Days 133-146; November 8 -November 20. We left Demopolis Harbor on November 10th to complete the last leg of the Tenn-Tombigbee Waterway or what is known locally as the Black Warrior River. This was a 208 mile stretch, essentially in the most rural and peaceful territory thus far. Of the four nights out, there was one marina, Bobby’s Fish Camp (see details below) and three anchorages. Our new total is 1700 miles traveled since departing Boyne City.
We left Demopolis with 5 other boats in what turned out to be a dense fog. After a couple of miles of snaking along with the lead boat having radar and AIS (a system to send and receive location signals between boats) we entered the Coffeeville Lock tossing a pound of Biggby Coffee up to the lockmaster. When the lock opened some 30 feet down, the fog was thicker than soup. New vow: no traveling in the dark or fog but then sometimes it is hard to predict or prevent. The fog lifted shortly and we were all on our way with the Namaste bringing up the rear. That night there was not an anchorage deep enough to accommodate us so as an emergency anchorage along with two other slow boats, we anchored just off the channel behind the column of the AL State Highway 10 Bridge. The idea here is that a barge or other boat would have to go through this enormous cement column in order to hit us. It was a surprisingly quiet stop.
The next night was spent at Bobby’s Fish Camp founded in 1956 with few updates. It was a place to tie up or I should say raft off. We were the third boat away from the 100′ dock which actually housed seven boats that night with their record being 14 boats. In other words about 300 feet of boat (think football field) tied to 100 feet of dock. The good news was that they had diesel fuel, a catfish (not seafood) restaurant and really fun/nice people. The bad news was that there was no shore power or internet access and the only shower didn’t have a lock. Everyone said Bobby’s is to be experienced but then the seasoned Loopers seemed to just keep moving on. We left at daybreak in a wistful pink fog that cleared immediately to allow for the family text message stream that lasted from 3 a.m. until 1:17 p.m. on November 13th when Cedar Curtis McFall was born to Curt, Brooke and Leonie making them a family of four. Cedar weighed 9/2 and everything is perfect.
Just after the birth we dropped anchor at Three Rivers Lake. We had all the vital baby information but had not yet talked to Curt and Brooke. Picture us running around in the dinghy with the iphone in the air trying to get a signal. Eventually we spoke with Curt for a minute or two but had no more contact until the next morning when we were back on the main river. The phone then pinged on and on with information and pictures. Jo Ann was so engrossed with grandchildren that she managed very little helm duty all day. Today (14th) was also Ashleigh’s 14th birthday and as she and I were chattin on the phone, I got eye contact with my very first Pelican sitting on a green channel marker no more than 20 feet away. He was surely wishing Ash a Happy Birthday too!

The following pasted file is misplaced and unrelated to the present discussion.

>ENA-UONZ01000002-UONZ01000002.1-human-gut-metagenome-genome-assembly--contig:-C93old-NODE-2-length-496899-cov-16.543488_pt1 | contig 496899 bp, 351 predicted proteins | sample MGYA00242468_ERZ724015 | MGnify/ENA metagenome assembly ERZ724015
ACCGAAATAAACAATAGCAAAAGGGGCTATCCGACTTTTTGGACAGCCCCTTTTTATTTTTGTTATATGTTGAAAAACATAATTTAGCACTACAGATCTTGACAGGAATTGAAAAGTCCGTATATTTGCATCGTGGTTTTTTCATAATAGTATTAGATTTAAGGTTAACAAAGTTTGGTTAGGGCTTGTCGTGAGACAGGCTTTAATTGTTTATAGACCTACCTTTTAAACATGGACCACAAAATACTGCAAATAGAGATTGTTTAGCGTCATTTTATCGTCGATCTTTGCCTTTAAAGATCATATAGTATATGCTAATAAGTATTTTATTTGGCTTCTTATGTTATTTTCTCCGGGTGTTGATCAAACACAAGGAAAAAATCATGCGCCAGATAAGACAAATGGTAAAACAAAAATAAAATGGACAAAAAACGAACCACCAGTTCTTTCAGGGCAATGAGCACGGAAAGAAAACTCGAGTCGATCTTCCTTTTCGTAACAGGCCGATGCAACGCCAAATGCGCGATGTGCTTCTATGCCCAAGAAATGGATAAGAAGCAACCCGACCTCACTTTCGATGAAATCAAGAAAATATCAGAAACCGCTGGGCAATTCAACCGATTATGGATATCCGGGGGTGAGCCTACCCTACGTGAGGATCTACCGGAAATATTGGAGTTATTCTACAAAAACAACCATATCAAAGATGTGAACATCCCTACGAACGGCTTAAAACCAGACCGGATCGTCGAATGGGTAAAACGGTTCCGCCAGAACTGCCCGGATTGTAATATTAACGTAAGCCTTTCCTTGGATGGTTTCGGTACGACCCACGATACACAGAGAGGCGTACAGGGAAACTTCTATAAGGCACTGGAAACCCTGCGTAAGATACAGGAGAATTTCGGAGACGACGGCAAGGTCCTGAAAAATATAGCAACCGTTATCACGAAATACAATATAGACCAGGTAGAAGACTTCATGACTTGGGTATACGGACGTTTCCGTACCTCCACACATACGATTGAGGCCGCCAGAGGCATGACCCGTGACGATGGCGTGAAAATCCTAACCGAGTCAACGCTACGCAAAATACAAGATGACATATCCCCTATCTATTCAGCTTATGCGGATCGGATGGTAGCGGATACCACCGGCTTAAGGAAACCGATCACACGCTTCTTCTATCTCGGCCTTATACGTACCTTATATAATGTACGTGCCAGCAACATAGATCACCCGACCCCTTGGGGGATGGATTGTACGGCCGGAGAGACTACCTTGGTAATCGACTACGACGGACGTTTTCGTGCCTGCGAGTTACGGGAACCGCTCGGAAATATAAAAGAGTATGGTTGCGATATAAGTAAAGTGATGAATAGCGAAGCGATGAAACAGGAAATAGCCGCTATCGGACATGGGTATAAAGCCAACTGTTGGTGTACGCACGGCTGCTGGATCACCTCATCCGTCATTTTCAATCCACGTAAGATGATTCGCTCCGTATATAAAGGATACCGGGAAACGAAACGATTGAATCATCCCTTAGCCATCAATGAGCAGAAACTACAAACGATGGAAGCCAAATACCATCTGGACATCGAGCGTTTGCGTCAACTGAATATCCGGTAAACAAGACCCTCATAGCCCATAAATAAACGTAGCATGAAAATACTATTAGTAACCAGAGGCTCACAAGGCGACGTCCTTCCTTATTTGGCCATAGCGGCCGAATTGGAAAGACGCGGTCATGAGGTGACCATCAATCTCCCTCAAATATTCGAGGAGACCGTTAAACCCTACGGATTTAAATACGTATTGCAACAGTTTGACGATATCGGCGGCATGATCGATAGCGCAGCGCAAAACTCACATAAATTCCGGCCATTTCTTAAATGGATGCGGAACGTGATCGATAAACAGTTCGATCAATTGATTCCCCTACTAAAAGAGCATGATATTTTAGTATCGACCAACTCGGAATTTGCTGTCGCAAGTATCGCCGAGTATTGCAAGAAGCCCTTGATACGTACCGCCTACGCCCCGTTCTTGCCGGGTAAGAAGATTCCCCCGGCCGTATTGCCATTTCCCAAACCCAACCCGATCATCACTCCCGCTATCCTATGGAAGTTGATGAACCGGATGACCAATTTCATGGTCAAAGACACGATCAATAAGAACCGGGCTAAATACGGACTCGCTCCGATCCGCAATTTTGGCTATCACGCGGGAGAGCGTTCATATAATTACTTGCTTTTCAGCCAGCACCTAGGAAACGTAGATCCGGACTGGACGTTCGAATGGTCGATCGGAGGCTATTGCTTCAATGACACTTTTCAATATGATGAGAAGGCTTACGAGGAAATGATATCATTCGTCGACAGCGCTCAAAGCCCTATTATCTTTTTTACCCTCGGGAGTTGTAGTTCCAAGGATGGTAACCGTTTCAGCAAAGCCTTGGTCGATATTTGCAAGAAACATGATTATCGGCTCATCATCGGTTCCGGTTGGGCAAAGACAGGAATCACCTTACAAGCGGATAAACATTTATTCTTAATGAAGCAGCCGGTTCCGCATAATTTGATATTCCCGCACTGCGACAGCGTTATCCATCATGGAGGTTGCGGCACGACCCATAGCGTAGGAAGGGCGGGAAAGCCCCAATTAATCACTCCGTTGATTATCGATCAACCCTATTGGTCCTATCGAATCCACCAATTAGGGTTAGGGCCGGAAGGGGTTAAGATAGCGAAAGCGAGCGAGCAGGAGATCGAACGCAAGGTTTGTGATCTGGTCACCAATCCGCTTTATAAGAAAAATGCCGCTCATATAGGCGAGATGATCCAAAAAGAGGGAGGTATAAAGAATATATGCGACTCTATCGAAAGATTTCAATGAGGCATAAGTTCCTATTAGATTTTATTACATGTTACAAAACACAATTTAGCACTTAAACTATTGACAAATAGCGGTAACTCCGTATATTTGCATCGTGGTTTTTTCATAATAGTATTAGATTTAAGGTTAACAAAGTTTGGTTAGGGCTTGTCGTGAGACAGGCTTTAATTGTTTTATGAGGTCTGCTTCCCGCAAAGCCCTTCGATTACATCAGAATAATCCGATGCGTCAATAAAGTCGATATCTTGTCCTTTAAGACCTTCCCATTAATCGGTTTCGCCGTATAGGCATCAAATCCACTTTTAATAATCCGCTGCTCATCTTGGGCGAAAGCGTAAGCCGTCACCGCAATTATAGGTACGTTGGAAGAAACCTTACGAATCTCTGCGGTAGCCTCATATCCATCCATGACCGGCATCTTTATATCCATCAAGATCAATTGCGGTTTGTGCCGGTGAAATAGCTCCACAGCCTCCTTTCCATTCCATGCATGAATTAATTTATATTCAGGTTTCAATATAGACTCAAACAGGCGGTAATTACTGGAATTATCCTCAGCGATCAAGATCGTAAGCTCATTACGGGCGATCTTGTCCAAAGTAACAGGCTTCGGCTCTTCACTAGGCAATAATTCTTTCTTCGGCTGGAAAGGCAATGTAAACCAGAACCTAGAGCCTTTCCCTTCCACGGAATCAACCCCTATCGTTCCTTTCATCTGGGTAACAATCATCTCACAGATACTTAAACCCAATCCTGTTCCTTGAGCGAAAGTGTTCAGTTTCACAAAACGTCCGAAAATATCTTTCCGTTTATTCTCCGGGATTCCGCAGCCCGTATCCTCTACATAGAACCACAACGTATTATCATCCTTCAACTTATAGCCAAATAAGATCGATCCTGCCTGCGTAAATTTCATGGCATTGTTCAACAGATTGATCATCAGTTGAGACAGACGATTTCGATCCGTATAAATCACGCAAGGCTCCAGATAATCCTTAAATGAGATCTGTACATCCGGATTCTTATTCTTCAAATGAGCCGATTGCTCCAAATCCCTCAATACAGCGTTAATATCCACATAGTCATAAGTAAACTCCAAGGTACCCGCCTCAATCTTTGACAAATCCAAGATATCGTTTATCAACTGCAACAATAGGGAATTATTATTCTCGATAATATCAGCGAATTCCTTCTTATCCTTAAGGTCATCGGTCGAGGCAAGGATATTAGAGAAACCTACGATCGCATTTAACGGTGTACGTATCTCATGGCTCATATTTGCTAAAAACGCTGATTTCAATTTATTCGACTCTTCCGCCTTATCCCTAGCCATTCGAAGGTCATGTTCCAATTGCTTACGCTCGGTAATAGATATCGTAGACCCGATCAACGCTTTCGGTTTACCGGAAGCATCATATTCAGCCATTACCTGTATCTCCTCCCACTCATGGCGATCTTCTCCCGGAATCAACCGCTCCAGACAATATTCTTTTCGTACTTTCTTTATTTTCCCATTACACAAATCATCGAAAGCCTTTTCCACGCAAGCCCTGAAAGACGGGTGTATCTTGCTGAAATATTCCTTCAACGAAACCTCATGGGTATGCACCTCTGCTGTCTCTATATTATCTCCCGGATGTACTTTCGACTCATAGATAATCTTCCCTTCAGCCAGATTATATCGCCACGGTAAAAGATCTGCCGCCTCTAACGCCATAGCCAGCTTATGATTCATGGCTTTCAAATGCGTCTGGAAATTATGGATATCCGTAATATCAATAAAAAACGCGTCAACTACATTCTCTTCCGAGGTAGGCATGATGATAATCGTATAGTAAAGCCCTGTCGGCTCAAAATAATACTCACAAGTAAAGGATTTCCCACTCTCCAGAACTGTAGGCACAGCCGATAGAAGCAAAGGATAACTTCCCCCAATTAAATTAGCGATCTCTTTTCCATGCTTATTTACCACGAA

The final night out was spent in the Alabama Bayou! We anchored with no real choice but knowing that the prospect of getting Sammy to shore would be marginal it was marshland as far as the eye could see. Well, we pulled into the tiny piece of water to find a shack and dock waiting for us. Jim cautiously went ashore (a gun was leaning nearby against a tree) to ask if Sammy might use the dock to get to solid land. He agreed, we thanked him with a pound of coffee and he responded by finding the Biggby website to send a comment to Mike telling him the story!
The next morning was our last on the Rivers. It was a short 16 miles to Mobile early on a gorgeous Sunday morning. After a difficult upanchor on the Sea to See, we motored through downtown Mobile with almost no boat traffic and proceeded out into the extremely shallow and choppy Mobile Bay. It was sad to leave the calm, peaceful rivers to which we have become most comfortable but also feel ready to move on to the challenges of the Gulf – saltwater and tides.
With Jim singing “The Shrimp Boats are a Comin. . .” we meticulously followed the narrow channel to Dog River and the Turner Marina where our sails and masts had been shipped and where we would have them stepped once again. Windy, wet weather caused a two day delay in getting the masts up but we entertained ourselves with a girls shopping and spa day (thanks Mike and Veta), a movie and several dinners out! The restepping process went perfectly and today (November 20th and Leonie’s 3rd birthday) the Namaste has her clothes back on and is officially again a sailboat. A big shout out to Christy and Roger at Turner Marina!
Welcome to the world: Cedar Curtis McFall
Boat Name of the Day: Norde Gaest taken from a Scandinavian folk character who never gets old as long as he is traveling!
Bad Boat Name of the Day: Red Nec – nothing more to say!
Quote of the day: “I’ve got salad for dinner. Actually fruit salad. Well, mostly grapes. OK all grapes. Wine. I’ve got wine for dinner!” – unknown
Happy Birthday: Cedar (0), Ashleigh (14); Leonie (3), Carol Nothe, Gary Anderson and my Dad, Bill, who would have been 99.
Thanks for the wonderful commentary with photos to expand on the story. It is such a treat to receive your blog. As we await 5 – 7 inches of snow, I’ve enjoyed a cup of hot tea while I traveled with you from Demopolis to Mobile. Your stories make this such fun – and the gun against the tree a bit surprising! Keep up the blog and the fun of doing the Loop!
How much Biggby Coffee do you have on board? You are handing it out to everyone. Love it.
Thanks for the gorgeous pictures, your journey is amazing, happy your having such an amazing time. Cedar’s mouth looks just like Curt’s. Love it. He’s a cutie. Journey well and safely. Missy